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Chunni Lal Vs. Chamman Lal - Court Judgment

LegalCrystal Citation
SubjectCivil
CourtAllahabad High Court
Decided On
Judge
Reported in(1885)ILR7All159
AppellantChunni Lal
RespondentChamman Lal
Excerpt:
civil procedure code, sections 108, 136--decree against defendant under section 136--'ex-parte' decree. - cantonments act[c.a. no. 41/2006]. section 346 & cantonment fund (servants rules, 1937, rules 13, 14 & 15: [h.l. gokhale, ag. cj, p.v. hardas, naresh h. patil, r.m. borde & r.m. savant, jj] jurisdiction of school tribunal constituted under maharashtra employees of private schools (conditions of service) regulations act, (3 of 1978) held, school run by the cantonment board is a primary school and it is not a school recognised by any such board comparable to the divisional board or the state board. the school tribunal constituted under section 8 of the maharashtra act cannot entertain appeals filed under section 9 by the employees working in schools which are established and..........us is that there is no appeal, inasmuch as the decree of the munsif must be treated as an ex-parte decree. it is true that the majority of this court (oldfield and brodhurst, jj., dissenting) have held that no appeal will lie from an ex-parte decree--lal singh v. kunjan i.l.r. 4 all. 387. we are of opinion, however, that a decree made in a suit, where the provisions of section 136 of the civil procedure code have been put in force, cannot be treated as an ex-parte decree in respect of the remedy by appeal. in the first place, as a matter of fact, the defendant did appear to answer to the suit, and, therefore, there was no ex-parte decree in the strict sense of the word and next, unless allowed an appeal, he would have no remedy, for the remedy by application to the court that makes.....
Judgment:

Oldfield, J.

1. The plaintiff instituted this suit in the Court of the Munsif of Etawah, and the defendant was called upon by the Munsif to answer certain interrogatories, and, having failed to comply with the order, the Munsif proceeded, under Section 136, Civil Procedure Code, to strike out his defence and disposed of the suit as if he had not appeared and answered.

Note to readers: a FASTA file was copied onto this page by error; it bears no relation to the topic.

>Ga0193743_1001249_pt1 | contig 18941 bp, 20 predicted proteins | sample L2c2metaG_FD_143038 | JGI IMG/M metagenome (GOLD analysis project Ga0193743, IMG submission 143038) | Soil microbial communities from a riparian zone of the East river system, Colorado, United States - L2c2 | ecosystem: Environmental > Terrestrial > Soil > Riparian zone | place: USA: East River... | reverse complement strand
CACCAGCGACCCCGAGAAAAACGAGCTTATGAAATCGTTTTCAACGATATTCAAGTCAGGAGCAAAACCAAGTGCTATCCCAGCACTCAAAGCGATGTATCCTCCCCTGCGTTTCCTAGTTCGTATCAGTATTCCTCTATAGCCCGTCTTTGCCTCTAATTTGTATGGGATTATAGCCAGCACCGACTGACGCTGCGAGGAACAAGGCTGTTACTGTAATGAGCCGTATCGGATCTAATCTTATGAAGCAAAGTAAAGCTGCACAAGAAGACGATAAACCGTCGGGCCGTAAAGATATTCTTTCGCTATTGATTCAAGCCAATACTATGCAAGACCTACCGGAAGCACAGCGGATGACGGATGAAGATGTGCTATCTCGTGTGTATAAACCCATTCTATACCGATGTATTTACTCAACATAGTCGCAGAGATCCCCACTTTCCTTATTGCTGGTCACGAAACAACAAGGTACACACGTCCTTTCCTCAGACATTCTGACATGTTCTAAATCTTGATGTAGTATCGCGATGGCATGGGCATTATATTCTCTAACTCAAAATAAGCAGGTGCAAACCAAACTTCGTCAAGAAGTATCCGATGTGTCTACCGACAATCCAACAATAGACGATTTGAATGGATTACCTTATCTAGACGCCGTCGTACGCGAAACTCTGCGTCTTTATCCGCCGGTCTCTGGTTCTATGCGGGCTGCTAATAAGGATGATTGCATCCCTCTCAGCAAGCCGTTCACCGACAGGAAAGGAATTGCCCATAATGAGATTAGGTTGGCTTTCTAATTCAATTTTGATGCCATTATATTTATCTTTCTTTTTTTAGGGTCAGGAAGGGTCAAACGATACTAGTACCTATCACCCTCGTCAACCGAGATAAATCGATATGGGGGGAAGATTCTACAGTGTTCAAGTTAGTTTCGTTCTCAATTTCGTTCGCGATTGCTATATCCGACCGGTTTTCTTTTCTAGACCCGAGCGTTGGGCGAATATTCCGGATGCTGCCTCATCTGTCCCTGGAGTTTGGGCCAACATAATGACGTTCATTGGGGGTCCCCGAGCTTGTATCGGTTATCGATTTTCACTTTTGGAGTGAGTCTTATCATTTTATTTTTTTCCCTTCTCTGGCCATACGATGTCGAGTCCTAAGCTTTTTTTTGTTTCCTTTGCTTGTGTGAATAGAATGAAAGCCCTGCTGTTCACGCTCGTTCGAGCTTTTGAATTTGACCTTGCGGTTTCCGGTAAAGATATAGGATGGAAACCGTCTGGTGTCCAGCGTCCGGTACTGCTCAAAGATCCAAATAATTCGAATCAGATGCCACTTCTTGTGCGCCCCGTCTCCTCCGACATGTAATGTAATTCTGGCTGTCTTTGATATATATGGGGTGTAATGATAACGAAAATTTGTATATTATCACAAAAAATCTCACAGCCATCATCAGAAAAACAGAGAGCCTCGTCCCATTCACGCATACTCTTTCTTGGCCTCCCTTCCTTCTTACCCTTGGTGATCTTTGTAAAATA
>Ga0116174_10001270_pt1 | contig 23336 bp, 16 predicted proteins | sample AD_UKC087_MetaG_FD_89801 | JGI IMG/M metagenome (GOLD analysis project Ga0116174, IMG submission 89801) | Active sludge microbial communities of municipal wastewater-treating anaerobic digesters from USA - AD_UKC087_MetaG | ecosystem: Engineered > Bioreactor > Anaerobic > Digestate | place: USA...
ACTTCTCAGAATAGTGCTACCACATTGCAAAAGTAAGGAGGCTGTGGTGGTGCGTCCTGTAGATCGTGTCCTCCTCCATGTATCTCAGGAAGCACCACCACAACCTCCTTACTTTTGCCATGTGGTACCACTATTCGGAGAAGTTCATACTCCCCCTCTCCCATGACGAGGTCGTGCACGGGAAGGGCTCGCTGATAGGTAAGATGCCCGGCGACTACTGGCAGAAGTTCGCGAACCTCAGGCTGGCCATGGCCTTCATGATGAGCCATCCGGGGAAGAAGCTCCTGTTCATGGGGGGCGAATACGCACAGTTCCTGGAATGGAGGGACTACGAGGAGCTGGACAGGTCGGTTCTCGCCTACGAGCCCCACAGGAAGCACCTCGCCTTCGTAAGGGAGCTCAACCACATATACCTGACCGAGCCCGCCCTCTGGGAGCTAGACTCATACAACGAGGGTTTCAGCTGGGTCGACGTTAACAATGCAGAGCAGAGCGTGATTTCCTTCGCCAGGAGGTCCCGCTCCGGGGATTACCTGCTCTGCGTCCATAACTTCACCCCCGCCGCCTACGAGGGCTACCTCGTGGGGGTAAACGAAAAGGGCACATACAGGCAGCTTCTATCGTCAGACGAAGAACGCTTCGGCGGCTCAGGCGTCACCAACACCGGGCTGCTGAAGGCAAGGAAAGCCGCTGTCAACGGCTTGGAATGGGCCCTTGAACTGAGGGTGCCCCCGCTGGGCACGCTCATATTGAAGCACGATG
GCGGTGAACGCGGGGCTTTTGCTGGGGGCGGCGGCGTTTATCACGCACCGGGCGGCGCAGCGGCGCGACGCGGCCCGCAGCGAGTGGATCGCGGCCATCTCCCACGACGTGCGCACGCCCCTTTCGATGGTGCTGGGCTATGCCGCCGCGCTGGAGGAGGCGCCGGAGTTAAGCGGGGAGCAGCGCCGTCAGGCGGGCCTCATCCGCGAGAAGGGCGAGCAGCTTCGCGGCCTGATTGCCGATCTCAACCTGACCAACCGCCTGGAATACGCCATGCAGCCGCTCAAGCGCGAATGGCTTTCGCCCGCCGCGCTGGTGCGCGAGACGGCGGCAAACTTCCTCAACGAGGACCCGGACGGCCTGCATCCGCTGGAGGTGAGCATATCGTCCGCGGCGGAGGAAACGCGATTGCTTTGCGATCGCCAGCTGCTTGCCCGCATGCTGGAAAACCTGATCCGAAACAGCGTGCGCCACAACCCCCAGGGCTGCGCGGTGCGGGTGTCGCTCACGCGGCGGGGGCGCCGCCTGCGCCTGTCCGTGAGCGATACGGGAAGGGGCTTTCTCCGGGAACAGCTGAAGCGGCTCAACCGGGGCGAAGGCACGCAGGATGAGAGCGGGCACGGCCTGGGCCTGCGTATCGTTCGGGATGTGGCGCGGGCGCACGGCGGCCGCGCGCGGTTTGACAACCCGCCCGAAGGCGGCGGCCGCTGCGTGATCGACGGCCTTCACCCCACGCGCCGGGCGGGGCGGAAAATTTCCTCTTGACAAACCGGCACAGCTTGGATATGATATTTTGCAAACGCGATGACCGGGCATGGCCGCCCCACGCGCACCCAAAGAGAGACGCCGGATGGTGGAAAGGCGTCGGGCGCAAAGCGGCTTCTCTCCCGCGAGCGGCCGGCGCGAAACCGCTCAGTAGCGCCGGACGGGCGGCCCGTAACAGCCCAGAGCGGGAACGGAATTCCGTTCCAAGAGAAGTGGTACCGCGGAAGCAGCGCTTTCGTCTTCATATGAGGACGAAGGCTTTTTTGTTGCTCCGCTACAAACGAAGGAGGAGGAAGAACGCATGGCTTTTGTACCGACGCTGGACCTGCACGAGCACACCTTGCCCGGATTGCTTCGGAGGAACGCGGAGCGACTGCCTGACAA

2. The defendant appealed in the Subordinate Judge's Court, and the Subordinate Judge has set aside the decree, and remanded the suit for fresh trial.

3. The plea in appeal before us is that there is no appeal, inasmuch as the decree of the Munsif must be treated as an ex-parte decree. It is true that the majority of this Court (Oldfield and Brodhurst, JJ., dissenting) have held that no appeal will lie from an ex-parte decree--Lal Singh v. Kunjan I.L.R. 4 All. 387. We are of opinion, however, that a decree made in a suit, where the provisions of Section 136 of the Civil Procedure Code have been put in force, cannot be treated as an ex-parte decree in respect of the remedy by appeal. In the first place, as a matter of fact, the defendant did appear to answer to the suit, and, therefore, there was no ex-parte decree in the strict sense of the word and next, unless allowed an appeal, he would have no remedy, for the remedy by application to the Court that makes an ex-parte decree under 9.108 is inapplicable to a case dealt with under Section 136, as the terms of Section 108 show. Under that section, a defendant, in order to succeed, has to satisfy the Court that the summons was not duly served, or that he was prevented by any sufficient cause from appearing when the suit was called on for hearing. It contemplates cases of ex-parte proceedings strictly and properly so, and not such as are made under Section 136. We dismiss the appeal with costs.


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